James Bond, John Barry, Monty Norman, No Time To Die, Starbelly, The Outta Sites, The Shambles, The Surf Trio, The Tearaways, The Weisstronauts
With No Time to Die finally in theatres it seems timely to revisit the exquisite pleasures of 1960s-derivative spy music. The genre and its distinctive vibe was arguably invented when British session guitar player Vic Flick was invited to add some ‘punch’ to Monty Norman’s “James Bond Theme” before the release of the first Bond film, 1962’s Dr. No. With the addition of John Barry’s horn arrangement and Flick’s instantly recognizable rumbly guitar hooks, the track is as much a brand for the franchise as Moneypenny and the Walther PPK. Since then the song has appeared in all 25 official Bond films and, according to the website SecondHandSongs, been covered more than 153 times. Lanny Flowers produced a killer version for the superb Curry Cuts powerpop collection of Bond covers, Songs, Bond Songs, reviewed in detail here. But we won’t limit ourselves to just the double-O ranks in taking up our spy music theme. Flick’s guitar sound became synonymous with spy music more generally in the 1960s, which means it’s all pretty groovy.
Of course, we have to begin with the Bond theme, this time from Boston’s premier twang band The Weisstronauts. The take is pretty traditional, except when it’s not. Check out the intriguing guitar counterpoint that surfaces early in the tune or the brief Hawaiian guitar flourishes. It’s from the fab wiaiwya Bond songs covers album, A Girl and a Gun. Next up, the inspiration for this spy-themed post, The Outta Sites stunning spy song EP, Shaken Not Stirred: The Secret Agent Sessions. The band offer up covers of classics like “The Man from U.N.C.L.E.” and “You Only Live Twice” as well as more off-the-beaten-track – but still great – material like the “Theme from Our Man Flint,” James Coburn’s satiric take on Bond from 1966. But the price of admission is paid entirely with their “Secret Agent Medley” combining elements of Johnny Rivers’ “Secret Agent Man,” “The James Bond Theme,” “Goldfinger,” and “Live and Let Die.” “Double Agent” is also a treat with its relentless organ-driven sense of panic and excitement. Sticking to the instrumental side of spy music, San Diego’s The Shambles serve up a rare non-vocal track with “A Girl to Kill For,” the b-side to their 1995 single “(We’ve Got a) Groovy Thing” and deep cut on their 1996 album Clouds All Day. The song packs the requisite degree of guitar-driven ominous dread in a concise 2 minute workout.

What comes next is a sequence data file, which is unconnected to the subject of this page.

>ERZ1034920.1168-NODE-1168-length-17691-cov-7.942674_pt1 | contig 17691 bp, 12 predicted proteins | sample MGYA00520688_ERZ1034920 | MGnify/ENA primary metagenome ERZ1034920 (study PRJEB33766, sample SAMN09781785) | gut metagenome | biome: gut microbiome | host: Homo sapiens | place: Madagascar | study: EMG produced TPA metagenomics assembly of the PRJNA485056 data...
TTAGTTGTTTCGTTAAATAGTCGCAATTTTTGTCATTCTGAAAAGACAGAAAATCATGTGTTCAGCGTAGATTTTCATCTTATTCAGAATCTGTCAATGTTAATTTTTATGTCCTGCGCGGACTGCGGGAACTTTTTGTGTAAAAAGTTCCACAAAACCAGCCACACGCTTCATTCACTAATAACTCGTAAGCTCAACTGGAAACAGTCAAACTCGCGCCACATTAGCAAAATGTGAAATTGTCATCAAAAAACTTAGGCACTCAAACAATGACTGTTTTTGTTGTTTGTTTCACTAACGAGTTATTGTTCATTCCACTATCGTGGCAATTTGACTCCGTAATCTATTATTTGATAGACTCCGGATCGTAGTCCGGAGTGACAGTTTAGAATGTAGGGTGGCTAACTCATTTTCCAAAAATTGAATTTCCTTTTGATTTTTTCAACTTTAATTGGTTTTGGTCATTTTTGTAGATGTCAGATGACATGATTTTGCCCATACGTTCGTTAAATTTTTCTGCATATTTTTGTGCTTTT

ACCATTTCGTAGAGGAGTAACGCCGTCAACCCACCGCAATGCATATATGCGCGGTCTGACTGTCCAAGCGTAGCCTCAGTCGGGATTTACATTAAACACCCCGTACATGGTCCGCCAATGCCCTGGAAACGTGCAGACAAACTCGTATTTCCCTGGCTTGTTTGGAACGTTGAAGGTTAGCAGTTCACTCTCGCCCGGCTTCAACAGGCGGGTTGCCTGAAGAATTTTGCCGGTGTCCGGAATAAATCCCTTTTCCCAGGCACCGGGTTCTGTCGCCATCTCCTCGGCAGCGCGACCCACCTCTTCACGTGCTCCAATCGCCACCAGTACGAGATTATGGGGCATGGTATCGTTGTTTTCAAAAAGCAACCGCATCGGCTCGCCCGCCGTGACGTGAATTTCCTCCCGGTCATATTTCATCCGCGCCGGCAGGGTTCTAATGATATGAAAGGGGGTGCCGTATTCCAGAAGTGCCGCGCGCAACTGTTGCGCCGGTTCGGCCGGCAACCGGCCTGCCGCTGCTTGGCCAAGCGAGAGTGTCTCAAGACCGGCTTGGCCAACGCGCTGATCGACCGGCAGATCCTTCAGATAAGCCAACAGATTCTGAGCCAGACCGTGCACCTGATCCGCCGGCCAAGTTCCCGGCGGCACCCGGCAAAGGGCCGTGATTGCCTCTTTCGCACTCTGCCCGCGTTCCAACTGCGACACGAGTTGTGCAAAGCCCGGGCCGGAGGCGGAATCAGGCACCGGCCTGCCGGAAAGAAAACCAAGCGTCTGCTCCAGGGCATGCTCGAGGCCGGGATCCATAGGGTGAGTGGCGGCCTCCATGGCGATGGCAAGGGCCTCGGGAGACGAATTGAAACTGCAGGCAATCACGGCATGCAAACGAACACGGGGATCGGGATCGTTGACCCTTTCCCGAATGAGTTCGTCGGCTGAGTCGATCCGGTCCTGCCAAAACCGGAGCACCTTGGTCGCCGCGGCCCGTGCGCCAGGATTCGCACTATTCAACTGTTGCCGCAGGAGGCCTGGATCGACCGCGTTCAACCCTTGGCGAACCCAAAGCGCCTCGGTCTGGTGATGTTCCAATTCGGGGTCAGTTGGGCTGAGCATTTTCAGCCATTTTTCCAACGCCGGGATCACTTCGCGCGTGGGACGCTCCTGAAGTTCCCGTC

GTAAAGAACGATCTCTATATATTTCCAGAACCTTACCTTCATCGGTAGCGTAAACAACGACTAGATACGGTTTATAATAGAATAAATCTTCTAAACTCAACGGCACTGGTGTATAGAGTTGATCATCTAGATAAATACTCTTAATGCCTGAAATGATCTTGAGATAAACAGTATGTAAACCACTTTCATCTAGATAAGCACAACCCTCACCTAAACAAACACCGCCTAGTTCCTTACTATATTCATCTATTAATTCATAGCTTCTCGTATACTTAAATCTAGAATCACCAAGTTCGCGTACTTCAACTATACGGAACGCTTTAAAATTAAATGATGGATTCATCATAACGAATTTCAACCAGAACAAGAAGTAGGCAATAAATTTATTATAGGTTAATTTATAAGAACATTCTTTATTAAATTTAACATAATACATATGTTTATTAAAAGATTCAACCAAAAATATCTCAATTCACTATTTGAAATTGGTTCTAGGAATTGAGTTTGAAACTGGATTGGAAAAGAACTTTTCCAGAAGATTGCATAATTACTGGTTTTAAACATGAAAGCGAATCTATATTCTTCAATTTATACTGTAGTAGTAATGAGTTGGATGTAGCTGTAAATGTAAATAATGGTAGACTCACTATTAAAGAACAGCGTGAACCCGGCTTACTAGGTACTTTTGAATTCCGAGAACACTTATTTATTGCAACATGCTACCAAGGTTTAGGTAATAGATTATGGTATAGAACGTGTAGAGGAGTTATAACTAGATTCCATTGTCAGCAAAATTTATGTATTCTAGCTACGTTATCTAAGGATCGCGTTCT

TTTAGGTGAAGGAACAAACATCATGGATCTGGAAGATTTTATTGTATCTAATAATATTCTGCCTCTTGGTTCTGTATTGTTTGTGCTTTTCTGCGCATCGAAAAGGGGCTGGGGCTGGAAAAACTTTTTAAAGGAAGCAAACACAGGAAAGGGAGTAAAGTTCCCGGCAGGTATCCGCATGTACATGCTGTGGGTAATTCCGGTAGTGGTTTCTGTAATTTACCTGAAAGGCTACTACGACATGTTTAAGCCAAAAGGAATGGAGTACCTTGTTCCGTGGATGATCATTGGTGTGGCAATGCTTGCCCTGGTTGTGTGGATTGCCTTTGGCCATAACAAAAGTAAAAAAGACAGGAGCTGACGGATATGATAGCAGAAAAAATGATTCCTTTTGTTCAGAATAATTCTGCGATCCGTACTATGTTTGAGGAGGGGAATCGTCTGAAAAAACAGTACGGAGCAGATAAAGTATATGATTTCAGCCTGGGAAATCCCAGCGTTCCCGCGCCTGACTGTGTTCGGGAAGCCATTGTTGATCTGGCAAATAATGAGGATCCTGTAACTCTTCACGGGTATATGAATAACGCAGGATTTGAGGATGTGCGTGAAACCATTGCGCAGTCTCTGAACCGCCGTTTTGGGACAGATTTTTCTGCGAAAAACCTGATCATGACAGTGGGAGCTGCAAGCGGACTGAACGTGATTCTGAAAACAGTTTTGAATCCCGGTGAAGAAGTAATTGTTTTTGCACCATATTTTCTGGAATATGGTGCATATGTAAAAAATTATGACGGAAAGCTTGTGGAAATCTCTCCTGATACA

Sometimes people like to sing about spies and spying. Like when Starbelly admit to some on-the-side employment in “I Am a Spy,” one of a load of bonus cuts that appear on the 2012 reboot of their 1998 album Lemon Fresh. The song has the cool melodic bite of any of The Odds 1990s material, with the spy guitar shots just an added benefit. Santa Barbara’s The Tearaways tell Bond’s story in musical form on their “James Bond.” The track is a supremely pleasant poprock tune with maximum Bond film-title name-dropping exposition. Now if you want to dig back into more historical spy song treatments, check out Ace Records fantastic collection of 1960s tunes, Come Spy With Us: The Secret Agent Songbook, featuring John Barry, Dusty Springfield, the Supremes, Nancy Sinatra, and many more. As you leave this post and the credits roll, taking us out are The Surf Trio’s “Cocktails with Bond,” basically a languid cocktail interpretation of the Bond theme, from the Exotic Guitars compilation.
The Cold War may be over but our nostalgia for the combination of international people of mystery and rumbly guitar lives on. Bond will return, undoubtedly inspiring another wave of cool tunes and covers.